I have this vivid memory of watching Andy Rooney as a kid on 60 Minutes making homemade vanilla ice cream with his grandson. He poured heavy cream, milk, sugar, and vanilla extract into an old-timey contraption and surrounded the mixture with hunks of ice and rock salt before grinding a crank.
Of course, Andy did his usual satire about how idiotic people can be about trivial, common sense things like how simple it is to make ice cream and how society messes it up by over complicating it.
Still, the tenderness for his grandson as he handed him the ice cream machine’s churning device covered in a dreamy, cloud-colored vanilla ice cream made an impression that day. I remember wishing I had a grandpa or someone special to make ice cream with.
These days I love cooking all kinds of things with my four kids. As a journalist and culinarily creative mom, it’s our thing to go cookin’ and trippin’ around the Pacific Northwest.
But I’ll admit I’ve never had the “scoops” to make ice cream. Andy Rooney was crazy about old fashioned vanilla ice cream and how simple it was to make — but it didn’t seem that simple to me. It seemed like the kind of thing that required an elder to show you the time-honored tradition.
Until I opened a copy of Molly Moon’s beautiful new book,“Molly Moon’s Homemade Ice Cream, Sweet Seasonal Recipes for Ice Creams, Sorbets and Toppings Made with Local Ingredients.”
And according to Molly’s book, it isn’t all about making homemade ice cream:
I had a political point to prove with my favorite dessert. That I could run a business that embodied all of my political values, like living-wage jobs, environmental responsibility, and good health insurance for worker, and that those concepts and making a profit were not mutually exclusive.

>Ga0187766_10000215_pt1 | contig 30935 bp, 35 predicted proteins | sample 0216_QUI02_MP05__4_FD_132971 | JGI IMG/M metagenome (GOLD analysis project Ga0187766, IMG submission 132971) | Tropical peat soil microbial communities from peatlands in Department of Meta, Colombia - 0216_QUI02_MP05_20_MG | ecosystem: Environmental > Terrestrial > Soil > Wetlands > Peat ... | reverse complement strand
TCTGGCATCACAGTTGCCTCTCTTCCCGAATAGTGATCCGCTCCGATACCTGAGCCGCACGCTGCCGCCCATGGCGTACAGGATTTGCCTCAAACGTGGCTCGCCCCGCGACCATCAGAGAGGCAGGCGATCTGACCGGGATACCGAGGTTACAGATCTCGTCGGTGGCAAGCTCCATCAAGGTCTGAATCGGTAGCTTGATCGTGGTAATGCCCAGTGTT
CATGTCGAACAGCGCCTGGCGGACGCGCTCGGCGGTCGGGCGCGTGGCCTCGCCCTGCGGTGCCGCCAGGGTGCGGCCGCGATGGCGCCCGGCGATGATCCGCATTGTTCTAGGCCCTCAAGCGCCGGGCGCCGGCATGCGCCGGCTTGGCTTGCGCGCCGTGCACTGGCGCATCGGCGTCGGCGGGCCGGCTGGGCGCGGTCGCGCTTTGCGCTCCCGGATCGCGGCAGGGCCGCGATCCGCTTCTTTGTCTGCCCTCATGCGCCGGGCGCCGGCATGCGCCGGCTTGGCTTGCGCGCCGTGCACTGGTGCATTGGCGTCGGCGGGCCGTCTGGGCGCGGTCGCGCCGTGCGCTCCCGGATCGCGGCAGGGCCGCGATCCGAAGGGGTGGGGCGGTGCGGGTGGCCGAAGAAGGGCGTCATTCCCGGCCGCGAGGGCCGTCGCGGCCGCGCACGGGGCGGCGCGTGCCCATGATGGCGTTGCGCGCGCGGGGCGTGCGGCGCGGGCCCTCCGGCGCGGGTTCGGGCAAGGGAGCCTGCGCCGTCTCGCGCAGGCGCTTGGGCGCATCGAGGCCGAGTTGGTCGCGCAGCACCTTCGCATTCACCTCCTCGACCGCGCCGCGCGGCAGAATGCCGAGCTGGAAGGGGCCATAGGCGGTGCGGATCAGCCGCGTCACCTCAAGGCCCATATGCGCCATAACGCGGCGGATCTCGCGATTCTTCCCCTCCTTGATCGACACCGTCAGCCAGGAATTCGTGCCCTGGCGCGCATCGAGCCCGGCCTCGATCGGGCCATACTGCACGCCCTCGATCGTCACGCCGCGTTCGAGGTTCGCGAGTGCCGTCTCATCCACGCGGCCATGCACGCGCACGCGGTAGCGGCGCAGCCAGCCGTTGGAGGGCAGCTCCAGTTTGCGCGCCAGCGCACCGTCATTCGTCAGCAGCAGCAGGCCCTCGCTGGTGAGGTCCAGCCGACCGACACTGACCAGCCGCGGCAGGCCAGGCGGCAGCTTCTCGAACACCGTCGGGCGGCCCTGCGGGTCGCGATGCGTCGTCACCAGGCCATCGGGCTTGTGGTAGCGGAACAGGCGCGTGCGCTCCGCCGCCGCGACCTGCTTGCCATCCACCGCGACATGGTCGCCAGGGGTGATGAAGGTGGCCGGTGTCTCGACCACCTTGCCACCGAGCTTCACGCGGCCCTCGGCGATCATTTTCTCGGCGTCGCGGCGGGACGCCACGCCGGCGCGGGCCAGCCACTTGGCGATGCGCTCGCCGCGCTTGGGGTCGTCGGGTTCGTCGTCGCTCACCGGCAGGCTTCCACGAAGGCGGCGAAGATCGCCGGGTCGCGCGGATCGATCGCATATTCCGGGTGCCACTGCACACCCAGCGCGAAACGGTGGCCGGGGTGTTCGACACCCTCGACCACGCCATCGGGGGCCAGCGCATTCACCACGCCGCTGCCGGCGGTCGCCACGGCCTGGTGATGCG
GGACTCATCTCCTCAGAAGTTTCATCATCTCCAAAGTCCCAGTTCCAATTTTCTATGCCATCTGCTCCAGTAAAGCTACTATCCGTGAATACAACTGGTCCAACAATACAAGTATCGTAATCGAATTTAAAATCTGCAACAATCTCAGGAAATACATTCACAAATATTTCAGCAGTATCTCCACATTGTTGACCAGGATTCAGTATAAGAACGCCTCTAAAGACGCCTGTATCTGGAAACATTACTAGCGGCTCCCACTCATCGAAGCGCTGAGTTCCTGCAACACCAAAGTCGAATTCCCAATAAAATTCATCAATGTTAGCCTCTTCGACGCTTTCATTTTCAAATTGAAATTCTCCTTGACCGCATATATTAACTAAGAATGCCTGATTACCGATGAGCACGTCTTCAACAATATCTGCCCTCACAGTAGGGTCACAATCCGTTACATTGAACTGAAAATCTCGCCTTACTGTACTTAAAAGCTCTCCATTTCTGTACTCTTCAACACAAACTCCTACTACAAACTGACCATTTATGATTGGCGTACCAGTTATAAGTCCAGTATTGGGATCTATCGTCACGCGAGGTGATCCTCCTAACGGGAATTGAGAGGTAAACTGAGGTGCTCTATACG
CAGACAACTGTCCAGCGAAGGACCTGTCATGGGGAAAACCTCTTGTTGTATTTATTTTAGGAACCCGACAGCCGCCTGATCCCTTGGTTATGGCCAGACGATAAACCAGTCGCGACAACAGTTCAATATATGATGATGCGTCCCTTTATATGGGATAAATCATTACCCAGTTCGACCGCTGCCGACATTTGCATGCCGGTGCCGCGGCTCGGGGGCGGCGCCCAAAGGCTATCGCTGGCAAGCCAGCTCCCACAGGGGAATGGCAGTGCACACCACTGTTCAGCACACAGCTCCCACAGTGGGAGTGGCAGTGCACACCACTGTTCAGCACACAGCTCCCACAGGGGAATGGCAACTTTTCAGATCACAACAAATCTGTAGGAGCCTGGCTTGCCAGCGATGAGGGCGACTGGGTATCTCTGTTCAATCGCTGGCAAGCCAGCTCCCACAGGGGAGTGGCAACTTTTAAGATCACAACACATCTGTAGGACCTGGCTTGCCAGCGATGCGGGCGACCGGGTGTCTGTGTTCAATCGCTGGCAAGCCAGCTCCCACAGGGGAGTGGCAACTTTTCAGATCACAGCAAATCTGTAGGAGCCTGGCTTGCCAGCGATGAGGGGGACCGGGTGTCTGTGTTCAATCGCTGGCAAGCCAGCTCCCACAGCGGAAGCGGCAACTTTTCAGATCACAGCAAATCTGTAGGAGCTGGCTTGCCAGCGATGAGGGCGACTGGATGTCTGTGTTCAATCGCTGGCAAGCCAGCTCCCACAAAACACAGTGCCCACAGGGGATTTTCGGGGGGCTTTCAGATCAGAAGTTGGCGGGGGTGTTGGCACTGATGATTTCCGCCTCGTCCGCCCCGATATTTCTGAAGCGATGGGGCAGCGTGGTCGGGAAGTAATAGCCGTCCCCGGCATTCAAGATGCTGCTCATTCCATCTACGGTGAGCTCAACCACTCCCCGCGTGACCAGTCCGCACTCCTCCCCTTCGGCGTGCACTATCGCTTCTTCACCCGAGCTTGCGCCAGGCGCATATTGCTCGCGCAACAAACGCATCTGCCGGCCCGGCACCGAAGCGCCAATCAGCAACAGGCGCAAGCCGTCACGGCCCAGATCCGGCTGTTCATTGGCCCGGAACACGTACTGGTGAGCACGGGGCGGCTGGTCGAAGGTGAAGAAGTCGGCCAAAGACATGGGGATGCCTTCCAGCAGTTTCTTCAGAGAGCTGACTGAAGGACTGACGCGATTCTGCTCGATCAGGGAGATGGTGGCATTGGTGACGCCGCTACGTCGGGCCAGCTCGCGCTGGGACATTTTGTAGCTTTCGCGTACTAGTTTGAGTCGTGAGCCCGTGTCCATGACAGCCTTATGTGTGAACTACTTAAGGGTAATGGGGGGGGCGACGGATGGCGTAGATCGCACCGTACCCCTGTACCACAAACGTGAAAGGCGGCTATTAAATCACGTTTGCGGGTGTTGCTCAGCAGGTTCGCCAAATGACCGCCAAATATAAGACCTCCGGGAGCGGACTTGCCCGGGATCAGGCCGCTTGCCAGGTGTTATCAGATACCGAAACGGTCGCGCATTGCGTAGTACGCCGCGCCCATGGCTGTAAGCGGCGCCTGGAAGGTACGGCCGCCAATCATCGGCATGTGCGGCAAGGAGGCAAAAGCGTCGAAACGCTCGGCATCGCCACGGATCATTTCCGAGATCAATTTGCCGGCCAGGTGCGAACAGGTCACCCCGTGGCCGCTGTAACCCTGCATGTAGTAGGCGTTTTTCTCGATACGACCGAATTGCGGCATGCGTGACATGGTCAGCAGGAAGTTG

It seems to be working:
“Molly Moon Nitzel has five ice cream shops and a signature blue ice cream truck that have been recognized for bringing fun, locavore ice cream flavors to the Pacific Northwest.”
“Molly Moon’s has been hailed as one of the best ice cream brands in the United Stated by Bon Appetit, Sunset, Food & Wine, and Travel+Leisure magazines.”
Armed with Molly’s fun and colorful new book (co-written with Christina Spittler), we skedaddled into the minivan with a devil-may-care excitement, anxious to go source some local ingredients for our summer homemade ice cream adventure.
Our first stop was our local thrift shop.
Though I appreciate all the fancy gadgets on Food Network, as a home cook with four kids I’ve had great luck sourcing cookware at the local Salvation Army, St. Vincent de Paul and Value Village.
I was pretty confident that I’d find an ice cream maker alongside all the abandoned but well-intentioned juicers, George Foreman grills, popcorn poppers, quesadilla makers and waffle irons.
After four thrift stores, thirty miles, and three hours later we had a bunch of fancy glasses to serve our ice cream in, ten toy dinosaurs, a rake, rain boots, a mountain of books… basically everything but an ice cream maker.
We were sitting in the car planning our next move. My girls, eight-year-old Amelia and 12-year-old Sophie, were flipping through the glossy pages.
My eyes were transfixed by the glossy pages filled with beautiful-looking spoons, bowls and cups of ice cream, but the fresh ingredients were the real stars of the book. Molly features local and organic ingredients whenever possible in her ice cream.
“Let’s make strawberry ice cream! Mom, can we go pick the strawberries at the local strawberry patch!” My daughter Amelia asked.
“No, I want to make either Salted Caramel, “Scout” Mint, Maple Walnut, or Cherry Chocolate Chunk.” Sophie said.